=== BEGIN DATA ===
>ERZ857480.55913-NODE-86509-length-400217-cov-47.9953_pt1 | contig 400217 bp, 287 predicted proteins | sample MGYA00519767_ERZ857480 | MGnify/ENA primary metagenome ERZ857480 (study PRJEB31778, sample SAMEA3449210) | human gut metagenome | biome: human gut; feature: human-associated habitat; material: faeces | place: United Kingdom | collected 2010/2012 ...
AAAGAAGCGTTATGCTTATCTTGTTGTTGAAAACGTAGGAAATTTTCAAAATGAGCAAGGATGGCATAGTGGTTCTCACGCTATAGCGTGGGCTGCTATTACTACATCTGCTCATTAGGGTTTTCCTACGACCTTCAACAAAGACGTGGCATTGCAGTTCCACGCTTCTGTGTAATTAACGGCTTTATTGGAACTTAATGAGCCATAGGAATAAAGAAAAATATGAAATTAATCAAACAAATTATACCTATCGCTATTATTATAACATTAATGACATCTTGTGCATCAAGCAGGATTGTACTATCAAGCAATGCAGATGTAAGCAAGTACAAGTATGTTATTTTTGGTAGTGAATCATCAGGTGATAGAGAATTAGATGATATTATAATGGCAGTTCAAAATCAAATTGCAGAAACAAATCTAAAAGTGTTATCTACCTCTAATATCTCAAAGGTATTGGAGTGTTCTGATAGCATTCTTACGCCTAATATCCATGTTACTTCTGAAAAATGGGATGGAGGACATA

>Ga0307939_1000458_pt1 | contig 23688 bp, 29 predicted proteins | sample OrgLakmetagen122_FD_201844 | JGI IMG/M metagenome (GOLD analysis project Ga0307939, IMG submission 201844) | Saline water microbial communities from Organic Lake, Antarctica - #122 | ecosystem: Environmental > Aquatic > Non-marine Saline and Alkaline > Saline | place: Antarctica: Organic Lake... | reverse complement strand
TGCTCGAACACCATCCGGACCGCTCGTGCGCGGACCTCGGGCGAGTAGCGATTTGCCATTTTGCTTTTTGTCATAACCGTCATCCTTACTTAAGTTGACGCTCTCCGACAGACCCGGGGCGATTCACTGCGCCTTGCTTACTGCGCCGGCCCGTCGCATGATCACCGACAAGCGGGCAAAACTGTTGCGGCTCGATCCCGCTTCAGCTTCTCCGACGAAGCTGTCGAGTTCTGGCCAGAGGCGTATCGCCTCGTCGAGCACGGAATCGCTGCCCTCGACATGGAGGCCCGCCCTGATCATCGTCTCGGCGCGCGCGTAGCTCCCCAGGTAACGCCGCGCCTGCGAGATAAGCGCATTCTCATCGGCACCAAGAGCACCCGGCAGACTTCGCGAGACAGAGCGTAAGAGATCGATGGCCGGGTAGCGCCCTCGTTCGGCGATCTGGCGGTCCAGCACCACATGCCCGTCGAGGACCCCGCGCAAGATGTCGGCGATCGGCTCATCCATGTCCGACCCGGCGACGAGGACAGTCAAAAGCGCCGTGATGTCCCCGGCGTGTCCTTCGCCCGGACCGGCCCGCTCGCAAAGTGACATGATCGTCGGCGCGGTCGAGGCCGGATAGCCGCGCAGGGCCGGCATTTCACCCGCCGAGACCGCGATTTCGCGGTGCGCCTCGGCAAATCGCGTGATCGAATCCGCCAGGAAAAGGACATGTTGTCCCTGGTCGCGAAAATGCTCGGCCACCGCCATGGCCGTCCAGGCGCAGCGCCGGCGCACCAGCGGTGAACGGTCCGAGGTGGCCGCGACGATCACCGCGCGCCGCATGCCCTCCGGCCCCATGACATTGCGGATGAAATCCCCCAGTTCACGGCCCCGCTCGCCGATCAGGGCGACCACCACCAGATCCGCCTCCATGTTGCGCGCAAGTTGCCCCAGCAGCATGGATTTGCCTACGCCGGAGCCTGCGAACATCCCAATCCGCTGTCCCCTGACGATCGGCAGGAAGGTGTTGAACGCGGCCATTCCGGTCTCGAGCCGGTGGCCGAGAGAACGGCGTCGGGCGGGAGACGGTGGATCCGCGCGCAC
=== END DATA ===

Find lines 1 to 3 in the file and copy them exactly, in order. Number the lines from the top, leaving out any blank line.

>ERZ857480.55913-NODE-86509-length-400217-cov-47.9953_pt1 | contig 400217 bp, 287 predicted proteins | sample MGYA00519767_ERZ857480 | MGnify/ENA primary metagenome ERZ857480 (study PRJEB31778, sample SAMEA3449210) | human gut metagenome | biome: human gut; feature: human-associated habitat; material: faeces | place: United Kingdom | collected 2010/2012 ...
AAAGAAGCGTTATGCTTATCTTGTTGTTGAAAACGTAGGAAATTTTCAAAATGAGCAAGGATGGCATAGTGGTTCTCACGCTATAGCGTGGGCTGCTATTACTACATCTGCTCATTAGGGTTTTCCTACGACCTTCAACAAAGACGTGGCATTGCAGTTCCACGCTTCTGTGTAATTAACGGCTTTATTGGAACTTAATGAGCCATAGGAATAAAGAAAAATATGAAATTAATCAAACAAATTATACCTATCGCTATTATTATAACATTAATGACATCTTGTGCATCAAGCAGGATTGTACTATCAAGCAATGCAGATGTAAGCAAGTACAAGTATGTTATTTTTGGTAGTGAATCATCAGGTGATAGAGAATTAGATGATATTATAATGGCAGTTCAAAATCAAATTGCAGAAACAAATCTAAAAGTGTTATCTACCTCTAATATCTCAAAGGTATTGGAGTGTTCTGATAGCATTCTTACGCCTAATATCCATGTTACTTCTGAAAAATGGGATGGAGGACATA

>Ga0307939_1000458_pt1 | contig 23688 bp, 29 predicted proteins | sample OrgLakmetagen122_FD_201844 | JGI IMG/M metagenome (GOLD analysis project Ga0307939, IMG submission 201844) | Saline water microbial communities from Organic Lake, Antarctica - #122 | ecosystem: Environmental > Aquatic > Non-marine Saline and Alkaline > Saline | place: Antarctica: Organic Lake... | reverse complement strand